Sketch movie review: Even Vikram can’t save this archaic action entertainer
Sketch is definitely going down as one of the worst films in Vikram’s career. The film is outright boring.movie reviews Updated: Jan 12, 2018 13:26 IST
Director: Vijay Chandar
Cast: Vikram, Tamannaah Bhatia, Soori, Harish Peradi, Radha Ravi and Ravi Kishan
Director Vijay Chandar’s Sketch (who last made the Simbu-starrer Vaalu) is one of those films set in north Madras gangster backdrop that has all style but no substance. It rides completely on Vikram’s star image and he does everything in his ability to save the film from turning into an ordeal to sit through. Despite his sincere efforts, the film struggles to stay afloat till the end except for a few action sequences that may appeal to the masses.
Vikram plays the right hand man to a local loan shark (lends money to buy cars and bikes), played by Harish Peradi. When people don’t pay interest on time, it’s Vikram’s job to seize their vehicle and he doesn’t stop till he gets it done. One such encounter makes him lock horns with a dreaded gangster, Kumar, who doesn’t spare people who lay their hands on his prized possession, a vintage Fiat car (which he owns in memory of his father). Kumar plots a plan to kill Vikram and his gang and what follows forms the crux of the plot.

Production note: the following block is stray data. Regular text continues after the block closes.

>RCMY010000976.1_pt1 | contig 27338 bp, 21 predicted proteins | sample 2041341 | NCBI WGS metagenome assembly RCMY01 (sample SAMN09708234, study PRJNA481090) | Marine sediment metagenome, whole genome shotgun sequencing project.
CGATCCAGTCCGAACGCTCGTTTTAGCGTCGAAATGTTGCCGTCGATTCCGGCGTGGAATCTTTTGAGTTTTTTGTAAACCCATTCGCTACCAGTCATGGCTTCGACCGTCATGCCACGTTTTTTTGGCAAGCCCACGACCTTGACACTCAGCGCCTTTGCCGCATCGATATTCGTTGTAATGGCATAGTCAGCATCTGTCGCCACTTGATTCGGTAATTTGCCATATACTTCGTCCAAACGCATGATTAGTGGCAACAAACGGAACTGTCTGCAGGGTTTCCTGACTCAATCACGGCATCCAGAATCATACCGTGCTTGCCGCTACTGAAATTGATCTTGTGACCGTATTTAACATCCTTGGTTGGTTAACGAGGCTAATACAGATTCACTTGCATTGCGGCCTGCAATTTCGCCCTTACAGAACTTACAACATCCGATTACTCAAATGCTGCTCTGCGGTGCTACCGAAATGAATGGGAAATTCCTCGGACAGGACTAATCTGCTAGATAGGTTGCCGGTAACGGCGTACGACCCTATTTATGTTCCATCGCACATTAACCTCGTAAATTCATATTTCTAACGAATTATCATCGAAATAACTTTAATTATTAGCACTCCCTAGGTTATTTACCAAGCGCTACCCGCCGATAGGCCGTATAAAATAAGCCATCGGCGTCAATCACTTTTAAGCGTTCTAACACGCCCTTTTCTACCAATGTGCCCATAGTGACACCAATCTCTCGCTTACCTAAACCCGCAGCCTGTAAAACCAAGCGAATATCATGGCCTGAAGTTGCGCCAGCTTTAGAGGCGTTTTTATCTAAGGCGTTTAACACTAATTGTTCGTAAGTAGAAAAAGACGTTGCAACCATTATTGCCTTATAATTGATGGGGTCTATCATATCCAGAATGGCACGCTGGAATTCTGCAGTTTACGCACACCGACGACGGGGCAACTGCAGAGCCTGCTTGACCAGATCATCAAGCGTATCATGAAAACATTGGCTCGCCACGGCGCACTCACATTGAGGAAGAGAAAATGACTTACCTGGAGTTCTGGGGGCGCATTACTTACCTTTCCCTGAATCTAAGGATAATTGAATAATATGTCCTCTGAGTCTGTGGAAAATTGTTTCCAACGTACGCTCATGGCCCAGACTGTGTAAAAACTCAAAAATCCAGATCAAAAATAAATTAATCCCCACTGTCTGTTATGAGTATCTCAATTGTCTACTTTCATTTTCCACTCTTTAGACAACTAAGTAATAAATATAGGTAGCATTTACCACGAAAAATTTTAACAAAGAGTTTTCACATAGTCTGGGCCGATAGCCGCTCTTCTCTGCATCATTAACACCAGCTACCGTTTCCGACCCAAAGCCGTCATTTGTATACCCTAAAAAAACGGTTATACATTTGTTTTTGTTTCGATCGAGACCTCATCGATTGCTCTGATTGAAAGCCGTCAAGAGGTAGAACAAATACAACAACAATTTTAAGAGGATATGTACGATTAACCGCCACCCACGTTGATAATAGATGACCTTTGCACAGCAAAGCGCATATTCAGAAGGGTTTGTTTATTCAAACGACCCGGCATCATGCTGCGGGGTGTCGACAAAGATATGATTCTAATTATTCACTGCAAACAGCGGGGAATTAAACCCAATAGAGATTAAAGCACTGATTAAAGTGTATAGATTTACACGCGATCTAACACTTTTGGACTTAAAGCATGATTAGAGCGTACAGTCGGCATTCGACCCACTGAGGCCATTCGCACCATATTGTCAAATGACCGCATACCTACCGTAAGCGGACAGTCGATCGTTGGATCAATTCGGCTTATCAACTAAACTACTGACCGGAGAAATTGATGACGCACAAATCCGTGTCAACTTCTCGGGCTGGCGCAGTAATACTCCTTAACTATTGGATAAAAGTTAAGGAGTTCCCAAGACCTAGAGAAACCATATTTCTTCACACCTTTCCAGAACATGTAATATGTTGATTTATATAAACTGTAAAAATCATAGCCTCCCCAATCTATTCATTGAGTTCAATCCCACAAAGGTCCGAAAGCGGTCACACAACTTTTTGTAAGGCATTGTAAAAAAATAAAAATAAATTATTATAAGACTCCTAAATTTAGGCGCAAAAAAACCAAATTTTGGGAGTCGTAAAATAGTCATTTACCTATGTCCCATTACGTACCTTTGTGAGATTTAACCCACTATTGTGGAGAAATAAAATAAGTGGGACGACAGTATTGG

It’s amazing how Vikram would even think of doing a film like Sketch post Irumugan, which was proof to his acting abilities. Agreed, it’s an out-and-out commercial flick but everything else about the movie is outdated and done-to-death. Vikram is not new to playing such roles as he has already attempted them in films such as Gemini and Rajapattai. So it’s startling he would once again play something so silly and outright boring. Barring couple of action sequences, especially one just before the interval, the film tests the patience of the audiences for the rest of its running time.
Sketch is definitely going down as one of the worst films in Vikram’s career. Despite being around for over two decades, it’s disappointing that he takes audiences for granted and feels he can get away with such a mediocre product.
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